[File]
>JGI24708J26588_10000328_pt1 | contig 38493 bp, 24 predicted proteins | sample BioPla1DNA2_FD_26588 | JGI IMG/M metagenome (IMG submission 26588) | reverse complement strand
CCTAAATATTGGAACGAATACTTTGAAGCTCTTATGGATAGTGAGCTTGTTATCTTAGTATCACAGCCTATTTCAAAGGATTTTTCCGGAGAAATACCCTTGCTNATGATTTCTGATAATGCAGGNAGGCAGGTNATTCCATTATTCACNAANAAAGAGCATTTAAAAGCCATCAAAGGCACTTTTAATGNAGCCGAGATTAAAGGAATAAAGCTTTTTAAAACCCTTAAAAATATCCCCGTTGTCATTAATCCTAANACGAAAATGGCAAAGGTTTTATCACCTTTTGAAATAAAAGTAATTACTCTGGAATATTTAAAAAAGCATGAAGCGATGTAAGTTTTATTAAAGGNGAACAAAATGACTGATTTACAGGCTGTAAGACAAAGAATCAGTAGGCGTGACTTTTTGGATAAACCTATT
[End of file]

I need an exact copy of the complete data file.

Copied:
>JGI24708J26588_10000328_pt1 | contig 38493 bp, 24 predicted proteins | sample BioPla1DNA2_FD_26588 | JGI IMG/M metagenome (IMG submission 26588) | reverse complement strand
CCTAAATATTGGAACGAATACTTTGAAGCTCTTATGGATAGTGAGCTTGTTATCTTAGTATCACAGCCTATTTCAAAGGATTTTTCCGGAGAAATACCCTTGCTNATGATTTCTGATAATGCAGGNAGGCAGGTNATTCCATTATTCACNAANAAAGAGCATTTAAAAGCCATCAAAGGCACTTTTAATGNAGCCGAGATTAAAGGAATAAAGCTTTTTAAAACCCTTAAAAATATCCCCGTTGTCATTAATCCTAANACGAAAATGGCAAAGGTTTTATCACCTTTTGAAATAAAAGTAATTACTCTGGAATATTTAAAAAAGCATGAAGCGATGTAAGTTTTATTAAAGGNGAACAAAATGACTGATTTACAGGCTGTAAGACAAAGAATCAGTAGGCGTGACTTTTTGGATAAACCTATT